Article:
Yesterday we gave Stephanie her birthday presents. I gave her a journal which I made myself and a story, and we all went to a museum to look at insipid paintings and wooden statues of Abraham Lincoln and James Fenimore Cooper’s writing desk. I like my writing desk better, but they are both so inspired.

What does insipid mean?


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I finished a Connecticut Yankee in King Arthur’s Court and liked it. Some of it was boring and hard to understand.

The Connecticut Yankee is named Hank Morgan, and he is swished to 1513 after he gets hit on the head. He works as the superintendent of a big factory where they make telephones and bicycles and all sorts of things, so he can make anything with his own two hands.

At first he thinks he’s gone insane, but then he realizes, he’s just gone back to the middle ages. So, he convinces King Arthur and his court that he’s a wizard who’s better than Merlin, and that they should call him THE BOSS, and he becomes King Arthur’s most trusted  person. Then, he sets up telephones, newspapers, bombs, steam ships, bicycles, and plenty of modern conviences in the middle ages. He hangs all the people who tell bad jokes, and goes on quests and sword fights and things.

But, when he tries to tamper with the way the common people are treated, and to abolish slavery, he get’s in trouble. Will the church ruin the whole century? Will the Connecticut Yankee ever get back to Connecticut? Or will he sleep forever in 1513?

You’ll have to read it. I like Tom Sawyer and Huck Finn better, but I like Hank Morgan too.

Tonight we are going to movie and Nina’s, which is really a first-rate restaurant. Tomorrow we are having a barbecue, and I made chocolaty brownies for it. Mom made peach cupcakes, I cleaned out the playhouse so the cousins can eat in it with me.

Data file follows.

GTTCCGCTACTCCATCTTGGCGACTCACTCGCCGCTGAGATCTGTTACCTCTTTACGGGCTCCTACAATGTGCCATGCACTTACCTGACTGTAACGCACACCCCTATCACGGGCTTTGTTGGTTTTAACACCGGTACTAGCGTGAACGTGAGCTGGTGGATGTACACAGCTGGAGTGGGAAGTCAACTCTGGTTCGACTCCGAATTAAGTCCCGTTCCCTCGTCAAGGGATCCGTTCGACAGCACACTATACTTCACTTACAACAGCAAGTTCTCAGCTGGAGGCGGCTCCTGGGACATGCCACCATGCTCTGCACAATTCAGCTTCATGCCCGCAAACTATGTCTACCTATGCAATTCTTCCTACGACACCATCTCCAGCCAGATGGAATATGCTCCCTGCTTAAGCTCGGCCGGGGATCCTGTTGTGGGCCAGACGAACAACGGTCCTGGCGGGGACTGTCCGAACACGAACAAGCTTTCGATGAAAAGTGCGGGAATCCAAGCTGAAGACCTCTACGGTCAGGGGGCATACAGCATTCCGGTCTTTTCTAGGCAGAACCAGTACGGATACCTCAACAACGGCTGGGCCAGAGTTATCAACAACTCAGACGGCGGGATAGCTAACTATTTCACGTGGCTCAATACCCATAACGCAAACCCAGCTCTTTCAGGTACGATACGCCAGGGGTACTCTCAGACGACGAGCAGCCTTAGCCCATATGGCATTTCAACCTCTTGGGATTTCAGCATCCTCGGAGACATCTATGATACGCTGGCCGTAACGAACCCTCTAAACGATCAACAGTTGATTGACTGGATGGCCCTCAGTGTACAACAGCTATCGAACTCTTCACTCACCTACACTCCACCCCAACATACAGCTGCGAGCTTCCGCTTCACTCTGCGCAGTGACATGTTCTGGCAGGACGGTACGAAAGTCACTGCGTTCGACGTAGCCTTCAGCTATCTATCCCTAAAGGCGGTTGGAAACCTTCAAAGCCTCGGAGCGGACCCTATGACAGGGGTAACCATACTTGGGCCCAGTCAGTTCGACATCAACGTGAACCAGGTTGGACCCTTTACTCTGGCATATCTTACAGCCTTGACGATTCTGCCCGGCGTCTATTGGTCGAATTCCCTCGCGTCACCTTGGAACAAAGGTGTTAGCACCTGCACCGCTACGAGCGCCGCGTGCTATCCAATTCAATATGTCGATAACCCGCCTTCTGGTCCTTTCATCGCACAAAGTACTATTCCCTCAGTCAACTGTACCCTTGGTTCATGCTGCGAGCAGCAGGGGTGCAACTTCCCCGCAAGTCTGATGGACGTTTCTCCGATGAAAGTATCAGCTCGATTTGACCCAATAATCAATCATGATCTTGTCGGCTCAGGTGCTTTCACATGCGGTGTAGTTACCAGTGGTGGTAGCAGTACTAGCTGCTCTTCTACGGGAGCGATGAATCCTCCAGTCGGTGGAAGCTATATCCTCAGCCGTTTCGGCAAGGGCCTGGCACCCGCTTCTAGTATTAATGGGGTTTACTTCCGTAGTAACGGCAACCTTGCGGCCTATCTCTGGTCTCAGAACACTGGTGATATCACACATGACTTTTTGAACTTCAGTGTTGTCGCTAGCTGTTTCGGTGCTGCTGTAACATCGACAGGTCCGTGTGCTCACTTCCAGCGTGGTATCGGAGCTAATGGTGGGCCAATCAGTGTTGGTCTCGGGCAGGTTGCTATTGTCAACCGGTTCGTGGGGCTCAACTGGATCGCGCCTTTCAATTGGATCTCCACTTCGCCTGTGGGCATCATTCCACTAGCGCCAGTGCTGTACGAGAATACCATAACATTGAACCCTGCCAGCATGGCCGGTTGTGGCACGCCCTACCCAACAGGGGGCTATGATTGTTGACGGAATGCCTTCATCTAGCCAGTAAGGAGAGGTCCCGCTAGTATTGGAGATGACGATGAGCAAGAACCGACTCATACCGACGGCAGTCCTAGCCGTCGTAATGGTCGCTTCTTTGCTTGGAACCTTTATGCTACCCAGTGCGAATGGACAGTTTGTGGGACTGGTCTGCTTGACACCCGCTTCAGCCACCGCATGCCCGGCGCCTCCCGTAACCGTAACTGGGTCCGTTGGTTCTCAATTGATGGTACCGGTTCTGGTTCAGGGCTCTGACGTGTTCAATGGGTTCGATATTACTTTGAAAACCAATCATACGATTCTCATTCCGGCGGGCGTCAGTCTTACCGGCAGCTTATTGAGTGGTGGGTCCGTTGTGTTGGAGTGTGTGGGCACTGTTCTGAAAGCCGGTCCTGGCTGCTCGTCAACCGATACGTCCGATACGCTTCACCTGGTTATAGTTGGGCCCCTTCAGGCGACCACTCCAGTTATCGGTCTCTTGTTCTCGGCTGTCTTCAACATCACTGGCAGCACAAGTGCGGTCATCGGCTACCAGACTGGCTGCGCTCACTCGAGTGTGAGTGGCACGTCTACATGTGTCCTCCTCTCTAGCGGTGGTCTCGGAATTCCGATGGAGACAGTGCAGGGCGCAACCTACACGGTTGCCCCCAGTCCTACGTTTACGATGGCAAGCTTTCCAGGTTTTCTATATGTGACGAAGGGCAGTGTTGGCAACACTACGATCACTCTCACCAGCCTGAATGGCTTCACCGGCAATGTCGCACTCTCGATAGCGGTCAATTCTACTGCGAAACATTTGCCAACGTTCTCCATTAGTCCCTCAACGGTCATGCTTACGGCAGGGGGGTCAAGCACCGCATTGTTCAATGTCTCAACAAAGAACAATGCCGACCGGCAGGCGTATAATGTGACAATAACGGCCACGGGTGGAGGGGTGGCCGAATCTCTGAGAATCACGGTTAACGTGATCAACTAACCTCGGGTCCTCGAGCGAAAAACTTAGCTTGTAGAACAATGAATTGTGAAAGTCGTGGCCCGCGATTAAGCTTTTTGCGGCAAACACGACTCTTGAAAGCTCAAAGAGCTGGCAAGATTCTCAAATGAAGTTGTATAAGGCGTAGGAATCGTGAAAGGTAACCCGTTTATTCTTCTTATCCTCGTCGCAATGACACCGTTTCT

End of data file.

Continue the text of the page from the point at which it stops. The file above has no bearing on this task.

(that’s goodbye in japanese)

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The Princess Bride was actually a book before it was a movie, based completely on true facts. S. Morgenstern’s classic tale of true love and high adventure. (He said so himself.)

The Princess bride is a daring story of pirates, knights, forest, R.U.L.’s, and castles with pennets. Everyone knows the story, but the book is such a lot better than the film. I’d give it a scathing review, because I’ve always wanted to give one, but I simply can’t.

Here’s what I like: The Princess Bride. It’s enrapturing and completely absorbing. It’s just great. You should read it at once.

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What -the Dickens is the story of a rogue tooth fairy called What-the-Dickens, who is born all alone and outside the thriving tooth fairy metropolis, therefore making his view of the world completely askew. When he one day discovers a fellow tooth fairy on a mission, he is puzzled. Since he is a nuisance, he follows the fairy to the tooth fairy city, where he is involved in many scrapes and mishaps while trying to discover who he is. When calamity is thrust upon them all, however, will he be able to prove himself to them all and show that he has what it takes to be a good tooth fairy?

What-the-Dickens is a good story, all tied up with a dapper main character and details that really zing! It’s a marvelous composition. Every time I read it I want some birthday cake, and it makes a sensational bedtime story. There aren’t many surprises, but there’s also nothing predictable. It has two stamps of approval from me!